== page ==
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date: 16 December 2017

Abstract and Keywords

In common with most early modern people of his class, Shakespeare would have understood ‘economy’ primarily in terms of ‘oeconomy’, or as household management. His father's loss of social standing seems to have made a lasting impression on Shakespeare. Nevertheless, a recovery of status was signalled in 1596 when John was granted a coat of arms, achieving gentry status. This article argues that the key to Shakespeare's wealth lay in his position as a player shareholder. He was one of the eight shareholders in the Lord Chamberlain's company formed as part of the reorganization of theatrical companies in 1594. From a rather unpromising start, Shakespeare had prospered, lifting up his family's social status. He had done so by a mix of canny investments, participating both in the commercializing entertainment industry in London, and investing in landed property, the value of which was steadily increasing.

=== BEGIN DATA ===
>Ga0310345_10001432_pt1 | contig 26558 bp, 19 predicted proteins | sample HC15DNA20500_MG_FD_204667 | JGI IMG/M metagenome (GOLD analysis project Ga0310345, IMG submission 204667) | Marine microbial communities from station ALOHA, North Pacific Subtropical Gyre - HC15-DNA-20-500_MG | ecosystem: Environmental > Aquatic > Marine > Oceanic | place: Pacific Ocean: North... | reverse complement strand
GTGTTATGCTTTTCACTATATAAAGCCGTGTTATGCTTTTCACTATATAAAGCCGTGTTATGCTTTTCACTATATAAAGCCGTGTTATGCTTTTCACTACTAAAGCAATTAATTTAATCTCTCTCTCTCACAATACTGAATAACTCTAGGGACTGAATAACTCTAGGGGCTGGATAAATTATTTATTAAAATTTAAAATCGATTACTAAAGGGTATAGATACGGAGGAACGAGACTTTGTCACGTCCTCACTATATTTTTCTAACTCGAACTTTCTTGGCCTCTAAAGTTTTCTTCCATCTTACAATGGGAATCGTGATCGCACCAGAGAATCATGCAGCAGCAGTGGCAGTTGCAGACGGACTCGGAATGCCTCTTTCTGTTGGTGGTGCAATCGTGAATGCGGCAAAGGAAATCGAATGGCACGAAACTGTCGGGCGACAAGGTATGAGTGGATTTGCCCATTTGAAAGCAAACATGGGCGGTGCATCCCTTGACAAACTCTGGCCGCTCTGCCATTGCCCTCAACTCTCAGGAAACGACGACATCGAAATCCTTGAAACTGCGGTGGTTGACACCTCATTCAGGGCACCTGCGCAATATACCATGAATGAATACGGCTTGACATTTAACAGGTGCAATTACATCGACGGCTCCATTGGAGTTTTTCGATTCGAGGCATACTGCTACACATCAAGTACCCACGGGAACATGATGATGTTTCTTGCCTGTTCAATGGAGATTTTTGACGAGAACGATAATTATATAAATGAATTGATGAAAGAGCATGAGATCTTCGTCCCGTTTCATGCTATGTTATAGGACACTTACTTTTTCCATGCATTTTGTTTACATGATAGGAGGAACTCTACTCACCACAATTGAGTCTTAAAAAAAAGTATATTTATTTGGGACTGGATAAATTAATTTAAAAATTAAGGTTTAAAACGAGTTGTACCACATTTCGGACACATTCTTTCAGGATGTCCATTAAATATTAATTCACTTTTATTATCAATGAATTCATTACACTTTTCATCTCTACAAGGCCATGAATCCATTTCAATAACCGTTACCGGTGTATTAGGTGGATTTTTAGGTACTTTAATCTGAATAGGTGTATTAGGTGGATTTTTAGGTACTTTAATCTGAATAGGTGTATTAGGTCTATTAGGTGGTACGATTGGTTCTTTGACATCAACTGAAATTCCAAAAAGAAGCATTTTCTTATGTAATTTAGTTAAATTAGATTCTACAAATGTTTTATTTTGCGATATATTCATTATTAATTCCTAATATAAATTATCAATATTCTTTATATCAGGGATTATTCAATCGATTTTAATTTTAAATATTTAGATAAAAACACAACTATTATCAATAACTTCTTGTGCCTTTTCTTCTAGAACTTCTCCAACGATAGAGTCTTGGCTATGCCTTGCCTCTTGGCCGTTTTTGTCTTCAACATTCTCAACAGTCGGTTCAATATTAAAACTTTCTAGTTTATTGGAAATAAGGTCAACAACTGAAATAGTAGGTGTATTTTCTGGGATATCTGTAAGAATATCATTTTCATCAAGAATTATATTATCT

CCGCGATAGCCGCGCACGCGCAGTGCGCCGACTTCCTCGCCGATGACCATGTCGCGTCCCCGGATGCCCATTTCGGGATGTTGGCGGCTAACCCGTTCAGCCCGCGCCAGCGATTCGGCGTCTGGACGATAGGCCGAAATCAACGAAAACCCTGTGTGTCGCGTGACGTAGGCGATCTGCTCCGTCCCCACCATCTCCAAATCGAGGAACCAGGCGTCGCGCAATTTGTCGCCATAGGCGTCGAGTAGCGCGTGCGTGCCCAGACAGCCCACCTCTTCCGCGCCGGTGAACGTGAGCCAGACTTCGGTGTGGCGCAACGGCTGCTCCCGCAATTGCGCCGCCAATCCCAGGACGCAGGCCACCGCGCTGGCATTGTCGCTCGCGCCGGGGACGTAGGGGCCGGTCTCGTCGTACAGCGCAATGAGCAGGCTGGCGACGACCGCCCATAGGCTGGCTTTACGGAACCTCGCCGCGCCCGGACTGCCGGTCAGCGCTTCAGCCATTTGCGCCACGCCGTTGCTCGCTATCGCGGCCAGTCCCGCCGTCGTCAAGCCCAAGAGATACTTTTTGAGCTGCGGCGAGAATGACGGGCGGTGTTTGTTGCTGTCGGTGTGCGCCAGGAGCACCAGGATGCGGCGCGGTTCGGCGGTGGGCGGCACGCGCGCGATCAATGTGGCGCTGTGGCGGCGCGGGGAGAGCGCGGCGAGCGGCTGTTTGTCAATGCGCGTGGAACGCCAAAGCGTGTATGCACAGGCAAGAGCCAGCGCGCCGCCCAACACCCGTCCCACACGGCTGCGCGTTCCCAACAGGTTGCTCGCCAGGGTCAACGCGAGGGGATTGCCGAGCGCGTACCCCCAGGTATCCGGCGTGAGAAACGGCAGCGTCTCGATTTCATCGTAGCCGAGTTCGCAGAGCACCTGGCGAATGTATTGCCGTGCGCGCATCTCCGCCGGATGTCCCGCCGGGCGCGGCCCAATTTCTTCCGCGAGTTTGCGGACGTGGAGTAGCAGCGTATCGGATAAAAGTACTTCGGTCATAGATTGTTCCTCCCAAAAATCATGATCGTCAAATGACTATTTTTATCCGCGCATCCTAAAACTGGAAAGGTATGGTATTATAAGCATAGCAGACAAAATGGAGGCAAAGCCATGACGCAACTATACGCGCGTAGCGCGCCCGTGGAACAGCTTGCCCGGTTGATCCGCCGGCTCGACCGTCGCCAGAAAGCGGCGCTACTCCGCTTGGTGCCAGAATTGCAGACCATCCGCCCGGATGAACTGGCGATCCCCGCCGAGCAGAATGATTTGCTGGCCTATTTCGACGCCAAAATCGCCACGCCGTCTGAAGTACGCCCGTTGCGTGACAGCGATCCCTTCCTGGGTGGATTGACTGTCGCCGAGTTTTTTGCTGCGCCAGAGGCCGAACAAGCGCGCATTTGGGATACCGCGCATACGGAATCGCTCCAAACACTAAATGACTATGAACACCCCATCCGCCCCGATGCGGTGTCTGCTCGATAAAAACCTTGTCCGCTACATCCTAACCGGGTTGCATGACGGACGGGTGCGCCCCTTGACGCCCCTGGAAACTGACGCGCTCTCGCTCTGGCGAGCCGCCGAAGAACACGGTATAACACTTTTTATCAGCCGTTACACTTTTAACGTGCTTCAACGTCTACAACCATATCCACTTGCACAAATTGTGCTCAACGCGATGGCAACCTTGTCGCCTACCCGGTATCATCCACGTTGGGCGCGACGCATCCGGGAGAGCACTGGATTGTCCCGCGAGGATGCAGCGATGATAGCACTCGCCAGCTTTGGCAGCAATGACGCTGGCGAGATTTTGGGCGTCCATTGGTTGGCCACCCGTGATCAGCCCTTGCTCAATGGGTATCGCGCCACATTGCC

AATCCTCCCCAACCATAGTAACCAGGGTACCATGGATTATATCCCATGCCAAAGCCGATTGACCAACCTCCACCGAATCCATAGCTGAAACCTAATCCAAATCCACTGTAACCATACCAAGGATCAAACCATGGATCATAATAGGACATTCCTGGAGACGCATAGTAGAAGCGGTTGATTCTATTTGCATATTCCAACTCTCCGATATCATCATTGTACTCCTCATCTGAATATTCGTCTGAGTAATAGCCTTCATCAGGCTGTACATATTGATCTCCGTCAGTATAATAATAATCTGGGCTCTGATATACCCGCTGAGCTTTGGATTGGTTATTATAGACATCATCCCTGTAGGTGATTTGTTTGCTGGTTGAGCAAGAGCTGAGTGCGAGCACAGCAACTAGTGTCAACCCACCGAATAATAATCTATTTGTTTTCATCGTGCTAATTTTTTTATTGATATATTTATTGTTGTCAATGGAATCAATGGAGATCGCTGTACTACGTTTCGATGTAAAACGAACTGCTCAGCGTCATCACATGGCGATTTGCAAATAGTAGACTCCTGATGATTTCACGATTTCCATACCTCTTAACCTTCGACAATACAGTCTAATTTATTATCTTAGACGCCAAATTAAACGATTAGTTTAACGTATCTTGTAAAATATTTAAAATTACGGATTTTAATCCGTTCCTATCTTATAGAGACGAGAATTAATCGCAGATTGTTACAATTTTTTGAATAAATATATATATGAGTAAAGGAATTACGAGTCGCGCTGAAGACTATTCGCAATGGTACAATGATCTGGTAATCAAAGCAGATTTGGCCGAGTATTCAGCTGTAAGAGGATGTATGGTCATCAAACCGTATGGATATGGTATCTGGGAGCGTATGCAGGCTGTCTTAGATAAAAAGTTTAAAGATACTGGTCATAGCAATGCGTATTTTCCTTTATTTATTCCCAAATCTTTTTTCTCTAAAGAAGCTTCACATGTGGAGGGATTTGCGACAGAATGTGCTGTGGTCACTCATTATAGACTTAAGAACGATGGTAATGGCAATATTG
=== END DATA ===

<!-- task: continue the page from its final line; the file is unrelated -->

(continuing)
Keywords: oeconomy, household management, William Shakespeare, John Shakespeare, Shakespeare's wealth, Shakespeare's investments

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